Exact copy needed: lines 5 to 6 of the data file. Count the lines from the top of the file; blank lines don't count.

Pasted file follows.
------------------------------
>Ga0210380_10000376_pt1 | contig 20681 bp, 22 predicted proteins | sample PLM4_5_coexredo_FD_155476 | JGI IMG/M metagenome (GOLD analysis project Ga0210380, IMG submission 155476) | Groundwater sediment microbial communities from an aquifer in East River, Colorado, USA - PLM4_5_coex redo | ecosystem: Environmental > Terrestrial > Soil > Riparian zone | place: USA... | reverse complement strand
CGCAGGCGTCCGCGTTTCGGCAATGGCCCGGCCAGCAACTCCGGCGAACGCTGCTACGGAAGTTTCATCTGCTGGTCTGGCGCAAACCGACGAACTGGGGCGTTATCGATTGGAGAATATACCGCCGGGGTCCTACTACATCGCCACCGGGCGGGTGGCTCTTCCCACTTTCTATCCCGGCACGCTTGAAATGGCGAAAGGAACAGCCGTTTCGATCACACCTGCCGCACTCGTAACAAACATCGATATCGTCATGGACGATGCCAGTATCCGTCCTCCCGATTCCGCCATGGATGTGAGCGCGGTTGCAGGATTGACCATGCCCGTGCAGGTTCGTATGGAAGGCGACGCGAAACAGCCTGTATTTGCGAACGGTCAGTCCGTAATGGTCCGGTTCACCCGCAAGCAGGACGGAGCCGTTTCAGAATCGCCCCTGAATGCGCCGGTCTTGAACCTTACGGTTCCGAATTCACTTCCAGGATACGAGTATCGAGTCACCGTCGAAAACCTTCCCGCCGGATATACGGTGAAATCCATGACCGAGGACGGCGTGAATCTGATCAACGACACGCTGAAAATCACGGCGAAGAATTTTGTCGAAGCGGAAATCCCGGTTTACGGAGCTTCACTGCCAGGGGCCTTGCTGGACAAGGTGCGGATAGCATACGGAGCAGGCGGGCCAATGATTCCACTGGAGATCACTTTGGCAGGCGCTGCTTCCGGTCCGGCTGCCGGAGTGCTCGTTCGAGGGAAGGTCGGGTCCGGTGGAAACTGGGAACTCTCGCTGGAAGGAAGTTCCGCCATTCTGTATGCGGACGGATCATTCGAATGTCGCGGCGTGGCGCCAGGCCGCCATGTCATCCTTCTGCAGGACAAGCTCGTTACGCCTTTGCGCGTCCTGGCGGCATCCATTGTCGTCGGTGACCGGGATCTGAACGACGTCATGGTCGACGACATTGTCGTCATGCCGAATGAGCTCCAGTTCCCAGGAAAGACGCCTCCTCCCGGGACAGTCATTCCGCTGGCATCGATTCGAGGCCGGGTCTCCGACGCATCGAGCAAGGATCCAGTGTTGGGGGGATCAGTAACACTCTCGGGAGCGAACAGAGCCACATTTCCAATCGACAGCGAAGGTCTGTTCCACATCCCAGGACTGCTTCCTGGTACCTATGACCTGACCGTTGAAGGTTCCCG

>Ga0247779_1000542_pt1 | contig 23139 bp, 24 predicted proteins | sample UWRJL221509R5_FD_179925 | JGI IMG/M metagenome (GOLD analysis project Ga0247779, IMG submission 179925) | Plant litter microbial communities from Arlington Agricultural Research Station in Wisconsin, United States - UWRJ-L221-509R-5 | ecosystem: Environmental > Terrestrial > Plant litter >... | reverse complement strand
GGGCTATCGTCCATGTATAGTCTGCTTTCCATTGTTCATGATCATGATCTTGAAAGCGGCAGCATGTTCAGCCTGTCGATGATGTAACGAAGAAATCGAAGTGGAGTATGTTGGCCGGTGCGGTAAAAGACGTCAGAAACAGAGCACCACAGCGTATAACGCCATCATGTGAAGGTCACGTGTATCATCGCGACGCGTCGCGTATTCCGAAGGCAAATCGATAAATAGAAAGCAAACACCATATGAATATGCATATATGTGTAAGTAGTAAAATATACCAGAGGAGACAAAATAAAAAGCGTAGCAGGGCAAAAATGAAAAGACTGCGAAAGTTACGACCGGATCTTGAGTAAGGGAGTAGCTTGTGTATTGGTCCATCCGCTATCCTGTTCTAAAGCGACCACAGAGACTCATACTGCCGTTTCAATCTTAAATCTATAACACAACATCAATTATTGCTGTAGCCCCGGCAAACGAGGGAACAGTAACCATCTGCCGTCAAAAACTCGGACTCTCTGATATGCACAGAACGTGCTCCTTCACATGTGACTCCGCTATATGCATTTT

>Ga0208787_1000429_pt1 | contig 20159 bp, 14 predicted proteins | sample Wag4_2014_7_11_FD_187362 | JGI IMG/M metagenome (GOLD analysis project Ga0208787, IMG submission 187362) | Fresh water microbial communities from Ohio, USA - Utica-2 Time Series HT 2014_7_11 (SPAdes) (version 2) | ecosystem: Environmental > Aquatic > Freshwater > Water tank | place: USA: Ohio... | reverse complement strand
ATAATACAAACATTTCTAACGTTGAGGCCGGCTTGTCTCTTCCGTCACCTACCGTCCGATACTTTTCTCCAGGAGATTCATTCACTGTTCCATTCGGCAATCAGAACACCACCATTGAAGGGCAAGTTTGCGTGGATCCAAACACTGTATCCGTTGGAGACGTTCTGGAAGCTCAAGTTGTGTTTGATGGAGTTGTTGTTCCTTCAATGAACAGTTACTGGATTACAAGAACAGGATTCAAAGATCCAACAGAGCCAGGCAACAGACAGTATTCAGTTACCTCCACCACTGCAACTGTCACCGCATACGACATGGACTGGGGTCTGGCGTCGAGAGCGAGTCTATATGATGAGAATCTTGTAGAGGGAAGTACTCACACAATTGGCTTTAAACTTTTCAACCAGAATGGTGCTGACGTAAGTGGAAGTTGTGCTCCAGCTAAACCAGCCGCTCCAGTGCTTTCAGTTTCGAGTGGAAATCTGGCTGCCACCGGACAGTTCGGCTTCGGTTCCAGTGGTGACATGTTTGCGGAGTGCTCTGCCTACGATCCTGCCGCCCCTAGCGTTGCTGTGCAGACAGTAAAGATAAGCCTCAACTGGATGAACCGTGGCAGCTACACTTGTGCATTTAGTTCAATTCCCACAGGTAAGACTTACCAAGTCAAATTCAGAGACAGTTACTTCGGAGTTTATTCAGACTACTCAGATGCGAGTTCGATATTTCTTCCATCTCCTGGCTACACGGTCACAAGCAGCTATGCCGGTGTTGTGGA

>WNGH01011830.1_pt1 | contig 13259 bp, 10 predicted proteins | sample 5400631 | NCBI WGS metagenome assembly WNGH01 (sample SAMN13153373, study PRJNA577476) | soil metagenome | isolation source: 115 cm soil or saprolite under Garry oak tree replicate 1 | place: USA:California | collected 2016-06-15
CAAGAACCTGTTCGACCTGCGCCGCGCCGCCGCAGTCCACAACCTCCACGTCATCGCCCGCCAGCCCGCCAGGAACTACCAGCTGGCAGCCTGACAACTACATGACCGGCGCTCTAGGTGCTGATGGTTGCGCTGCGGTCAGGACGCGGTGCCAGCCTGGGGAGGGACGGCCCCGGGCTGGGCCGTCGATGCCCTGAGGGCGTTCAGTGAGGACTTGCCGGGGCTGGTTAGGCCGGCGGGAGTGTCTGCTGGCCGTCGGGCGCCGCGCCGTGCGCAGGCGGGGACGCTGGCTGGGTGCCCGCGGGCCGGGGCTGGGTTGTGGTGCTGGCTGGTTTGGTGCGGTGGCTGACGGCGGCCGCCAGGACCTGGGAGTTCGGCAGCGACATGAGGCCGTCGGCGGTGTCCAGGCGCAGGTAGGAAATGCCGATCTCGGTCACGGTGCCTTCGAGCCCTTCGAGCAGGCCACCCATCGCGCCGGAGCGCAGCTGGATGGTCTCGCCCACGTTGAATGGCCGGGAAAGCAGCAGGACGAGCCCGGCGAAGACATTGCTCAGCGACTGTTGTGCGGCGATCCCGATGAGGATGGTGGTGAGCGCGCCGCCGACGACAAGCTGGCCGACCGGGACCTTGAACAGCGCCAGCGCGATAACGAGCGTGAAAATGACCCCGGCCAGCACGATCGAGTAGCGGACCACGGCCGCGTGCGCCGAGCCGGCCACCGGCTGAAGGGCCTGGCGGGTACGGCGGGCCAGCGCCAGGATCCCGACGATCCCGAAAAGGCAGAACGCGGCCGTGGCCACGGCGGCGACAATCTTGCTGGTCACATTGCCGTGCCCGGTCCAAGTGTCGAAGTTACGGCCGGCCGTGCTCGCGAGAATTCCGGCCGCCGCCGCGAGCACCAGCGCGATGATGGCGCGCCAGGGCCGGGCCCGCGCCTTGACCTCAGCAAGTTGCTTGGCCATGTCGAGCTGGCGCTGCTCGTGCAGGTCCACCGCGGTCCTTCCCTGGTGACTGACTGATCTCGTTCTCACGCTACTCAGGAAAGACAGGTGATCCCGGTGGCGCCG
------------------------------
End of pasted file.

>Ga0208787_1000429_pt1 | contig 20159 bp, 14 predicted proteins | sample Wag4_2014_7_11_FD_187362 | JGI IMG/M metagenome (GOLD analysis project Ga0208787, IMG submission 187362) | Fresh water microbial communities from Ohio, USA - Utica-2 Time Series HT 2014_7_11 (SPAdes) (version 2) | ecosystem: Environmental > Aquatic > Freshwater > Water tank | place: USA: Ohio... | reverse complement strand
ATAATACAAACATTTCTAACGTTGAGGCCGGCTTGTCTCTTCCGTCACCTACCGTCCGATACTTTTCTCCAGGAGATTCATTCACTGTTCCATTCGGCAATCAGAACACCACCATTGAAGGGCAAGTTTGCGTGGATCCAAACACTGTATCCGTTGGAGACGTTCTGGAAGCTCAAGTTGTGTTTGATGGAGTTGTTGTTCCTTCAATGAACAGTTACTGGATTACAAGAACAGGATTCAAAGATCCAACAGAGCCAGGCAACAGACAGTATTCAGTTACCTCCACCACTGCAACTGTCACCGCATACGACATGGACTGGGGTCTGGCGTCGAGAGCGAGTCTATATGATGAGAATCTTGTAGAGGGAAGTACTCACACAATTGGCTTTAAACTTTTCAACCAGAATGGTGCTGACGTAAGTGGAAGTTGTGCTCCAGCTAAACCAGCCGCTCCAGTGCTTTCAGTTTCGAGTGGAAATCTGGCTGCCACCGGACAGTTCGGCTTCGGTTCCAGTGGTGACATGTTTGCGGAGTGCTCTGCCTACGATCCTGCCGCCCCTAGCGTTGCTGTGCAGACAGTAAAGATAAGCCTCAACTGGATGAACCGTGGCAGCTACACTTGTGCATTTAGTTCAATTCCCACAGGTAAGACTTACCAAGTCAAATTCAGAGACAGTTACTTCGGAGTTTATTCAGACTACTCAGATGCGAGTTCGATATTTCTTCCATCTCCTGGCTACACGGTCACAAGCAGCTATGCCGGTGTTGTGGA